## Early perceptions of projectile motion

Stories from Physics for 11-14 14-16

In 1537, Nicolò Tartaglia, an Italian mathematician, published *Nova Scientia*, a work that has subsequently been recognised as the foundational text in ballistics. Tartaglia, through calculation and observation, reported that the maximum range of a cannon occurred at an angle of 45°. However, his understanding differs from modern models of projectile motion — Tartaglia assumed that the trajectory of a cannon ball could be approximated using straight lines and circular arcs. He may have been inspired by representations of projectile motion from the Middle Ages that represented trajectories with an initial linear section, followed by a circular arc and then a final vertical descent. Though these descriptions of motion seem clearly mistaken to modern eyes, they approximate well to the motion of projectiles when drag forces act. The description of the path of a projectile as parabolic emerged from experiments that are reported to have been carried out jointly by Galileo and his patron, Guidobaldo del Monte, by rolling a ball dipped in ink across an inclined plane to establish the geometrical form of projectile motion.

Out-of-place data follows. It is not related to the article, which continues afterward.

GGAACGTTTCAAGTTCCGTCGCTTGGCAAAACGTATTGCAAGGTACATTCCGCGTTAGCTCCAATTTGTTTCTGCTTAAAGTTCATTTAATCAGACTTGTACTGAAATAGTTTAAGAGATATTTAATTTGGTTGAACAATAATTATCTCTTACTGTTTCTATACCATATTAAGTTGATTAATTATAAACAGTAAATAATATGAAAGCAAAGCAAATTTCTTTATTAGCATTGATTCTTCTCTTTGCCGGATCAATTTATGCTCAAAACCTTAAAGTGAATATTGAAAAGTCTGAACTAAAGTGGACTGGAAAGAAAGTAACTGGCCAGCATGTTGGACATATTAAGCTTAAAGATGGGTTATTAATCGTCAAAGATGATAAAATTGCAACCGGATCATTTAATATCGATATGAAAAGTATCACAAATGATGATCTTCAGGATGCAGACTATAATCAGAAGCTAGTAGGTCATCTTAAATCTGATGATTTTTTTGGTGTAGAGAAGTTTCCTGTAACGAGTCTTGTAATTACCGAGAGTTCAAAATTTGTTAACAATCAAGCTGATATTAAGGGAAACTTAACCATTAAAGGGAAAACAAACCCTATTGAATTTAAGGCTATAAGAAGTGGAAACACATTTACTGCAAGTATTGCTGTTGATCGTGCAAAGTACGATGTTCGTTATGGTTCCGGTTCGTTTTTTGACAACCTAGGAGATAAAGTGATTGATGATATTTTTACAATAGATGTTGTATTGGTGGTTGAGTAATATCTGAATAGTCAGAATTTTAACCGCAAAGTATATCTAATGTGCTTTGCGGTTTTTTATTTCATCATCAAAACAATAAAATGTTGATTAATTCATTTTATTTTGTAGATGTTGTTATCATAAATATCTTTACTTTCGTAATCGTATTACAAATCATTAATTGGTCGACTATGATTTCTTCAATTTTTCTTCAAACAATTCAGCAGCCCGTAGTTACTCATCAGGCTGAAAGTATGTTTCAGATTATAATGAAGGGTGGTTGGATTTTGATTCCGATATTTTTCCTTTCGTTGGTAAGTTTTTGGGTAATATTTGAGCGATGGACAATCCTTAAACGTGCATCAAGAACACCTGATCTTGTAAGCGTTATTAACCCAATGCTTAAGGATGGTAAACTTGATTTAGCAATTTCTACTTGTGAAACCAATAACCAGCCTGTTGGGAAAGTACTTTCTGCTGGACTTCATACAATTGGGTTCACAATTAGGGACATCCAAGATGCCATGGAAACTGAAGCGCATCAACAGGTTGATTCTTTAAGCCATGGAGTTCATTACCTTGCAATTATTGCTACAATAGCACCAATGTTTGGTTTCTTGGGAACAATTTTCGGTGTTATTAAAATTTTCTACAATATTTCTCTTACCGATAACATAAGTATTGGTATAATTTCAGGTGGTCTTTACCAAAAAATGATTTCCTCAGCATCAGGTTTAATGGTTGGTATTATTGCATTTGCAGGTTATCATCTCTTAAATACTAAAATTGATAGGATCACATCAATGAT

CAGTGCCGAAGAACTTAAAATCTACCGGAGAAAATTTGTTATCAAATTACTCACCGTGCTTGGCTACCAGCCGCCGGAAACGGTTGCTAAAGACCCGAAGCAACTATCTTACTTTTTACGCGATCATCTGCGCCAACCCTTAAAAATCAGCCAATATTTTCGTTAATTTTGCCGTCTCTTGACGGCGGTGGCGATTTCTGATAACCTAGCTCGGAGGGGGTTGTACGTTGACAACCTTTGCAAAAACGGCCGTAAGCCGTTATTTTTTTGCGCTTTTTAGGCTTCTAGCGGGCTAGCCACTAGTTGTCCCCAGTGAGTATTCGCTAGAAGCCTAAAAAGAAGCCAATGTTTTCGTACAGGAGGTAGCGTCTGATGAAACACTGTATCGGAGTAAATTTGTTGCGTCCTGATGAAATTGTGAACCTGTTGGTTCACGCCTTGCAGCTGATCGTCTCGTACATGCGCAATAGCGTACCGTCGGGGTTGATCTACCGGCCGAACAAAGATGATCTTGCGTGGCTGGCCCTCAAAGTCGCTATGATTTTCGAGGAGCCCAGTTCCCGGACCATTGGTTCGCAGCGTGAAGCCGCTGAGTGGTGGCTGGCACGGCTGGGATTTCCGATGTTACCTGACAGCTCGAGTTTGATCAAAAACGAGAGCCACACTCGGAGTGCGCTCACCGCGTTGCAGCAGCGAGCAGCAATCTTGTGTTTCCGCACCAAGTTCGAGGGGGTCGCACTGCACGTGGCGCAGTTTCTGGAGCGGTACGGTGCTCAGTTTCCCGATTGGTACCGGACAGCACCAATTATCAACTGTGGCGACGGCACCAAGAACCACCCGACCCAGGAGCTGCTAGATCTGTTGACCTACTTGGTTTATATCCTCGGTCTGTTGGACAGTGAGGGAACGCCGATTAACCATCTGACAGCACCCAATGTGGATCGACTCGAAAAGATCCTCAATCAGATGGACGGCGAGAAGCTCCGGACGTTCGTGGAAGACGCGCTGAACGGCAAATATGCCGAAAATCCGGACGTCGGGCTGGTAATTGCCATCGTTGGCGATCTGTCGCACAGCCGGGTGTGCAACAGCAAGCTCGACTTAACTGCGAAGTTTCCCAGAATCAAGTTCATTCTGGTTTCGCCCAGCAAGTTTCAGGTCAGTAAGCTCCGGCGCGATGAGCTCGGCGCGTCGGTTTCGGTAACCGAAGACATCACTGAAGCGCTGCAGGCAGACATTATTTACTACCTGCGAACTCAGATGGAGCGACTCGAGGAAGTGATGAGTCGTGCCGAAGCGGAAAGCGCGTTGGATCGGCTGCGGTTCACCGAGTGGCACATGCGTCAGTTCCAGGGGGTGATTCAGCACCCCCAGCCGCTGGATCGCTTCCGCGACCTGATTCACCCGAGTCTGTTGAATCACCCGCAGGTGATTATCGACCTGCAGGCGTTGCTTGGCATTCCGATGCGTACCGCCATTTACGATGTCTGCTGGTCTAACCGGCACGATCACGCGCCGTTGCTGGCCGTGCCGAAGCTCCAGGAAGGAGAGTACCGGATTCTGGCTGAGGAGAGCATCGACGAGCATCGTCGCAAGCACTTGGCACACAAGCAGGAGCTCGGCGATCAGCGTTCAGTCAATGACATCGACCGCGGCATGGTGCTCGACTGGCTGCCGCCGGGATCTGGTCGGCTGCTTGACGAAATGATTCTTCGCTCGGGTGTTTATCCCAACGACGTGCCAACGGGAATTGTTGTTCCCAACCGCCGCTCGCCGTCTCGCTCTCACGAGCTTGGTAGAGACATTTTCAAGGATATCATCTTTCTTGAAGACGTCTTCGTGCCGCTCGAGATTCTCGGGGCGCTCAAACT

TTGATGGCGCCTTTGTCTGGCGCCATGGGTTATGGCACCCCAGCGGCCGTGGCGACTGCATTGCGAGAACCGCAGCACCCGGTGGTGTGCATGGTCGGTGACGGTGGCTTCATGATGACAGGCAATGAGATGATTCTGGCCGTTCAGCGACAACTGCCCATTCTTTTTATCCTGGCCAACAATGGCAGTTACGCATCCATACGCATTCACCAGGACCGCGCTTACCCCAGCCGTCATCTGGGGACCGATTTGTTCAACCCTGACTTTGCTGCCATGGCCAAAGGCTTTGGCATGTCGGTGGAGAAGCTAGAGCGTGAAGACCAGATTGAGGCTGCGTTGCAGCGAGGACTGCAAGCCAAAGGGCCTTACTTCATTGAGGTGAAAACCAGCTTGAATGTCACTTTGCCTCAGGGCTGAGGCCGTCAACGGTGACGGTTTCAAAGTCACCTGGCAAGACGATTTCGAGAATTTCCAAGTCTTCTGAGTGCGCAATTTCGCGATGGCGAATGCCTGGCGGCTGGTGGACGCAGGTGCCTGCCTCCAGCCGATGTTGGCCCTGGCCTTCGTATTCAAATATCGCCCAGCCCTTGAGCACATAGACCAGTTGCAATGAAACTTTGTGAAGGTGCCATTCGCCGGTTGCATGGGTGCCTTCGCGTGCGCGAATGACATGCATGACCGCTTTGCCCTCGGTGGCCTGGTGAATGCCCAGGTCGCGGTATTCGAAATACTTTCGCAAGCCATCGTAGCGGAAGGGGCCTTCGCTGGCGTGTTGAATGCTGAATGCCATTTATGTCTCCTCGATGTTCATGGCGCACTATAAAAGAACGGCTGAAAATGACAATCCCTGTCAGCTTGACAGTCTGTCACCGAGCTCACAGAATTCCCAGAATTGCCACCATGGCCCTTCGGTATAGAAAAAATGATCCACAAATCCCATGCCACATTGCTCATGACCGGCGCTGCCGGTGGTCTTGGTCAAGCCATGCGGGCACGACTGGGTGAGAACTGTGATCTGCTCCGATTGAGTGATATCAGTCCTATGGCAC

### References

F. J. Swetz, An historical example of mathematical modelling: the trajectory of a cannonball. International Mathematical Education in Science and Technology, vol. 20, no, 5, 1989, 731-741, pp. 734

P. La Rocca, & F. Riggi, Projectile motion with a drag force: were the Medievals right after all? Physics Education, vol. 44, no. 4, 2009, pp. 398-402.

R. H. Naylor, Galileo’s theory of projectile motion. Isis, vol. 71, no. 4, 1980, pp. 550-570, p. 551

S. Drake, Galileo at Work: His Scientific Biography, Mineola, NY, Dover Publications, Inc., 2003, p. 1608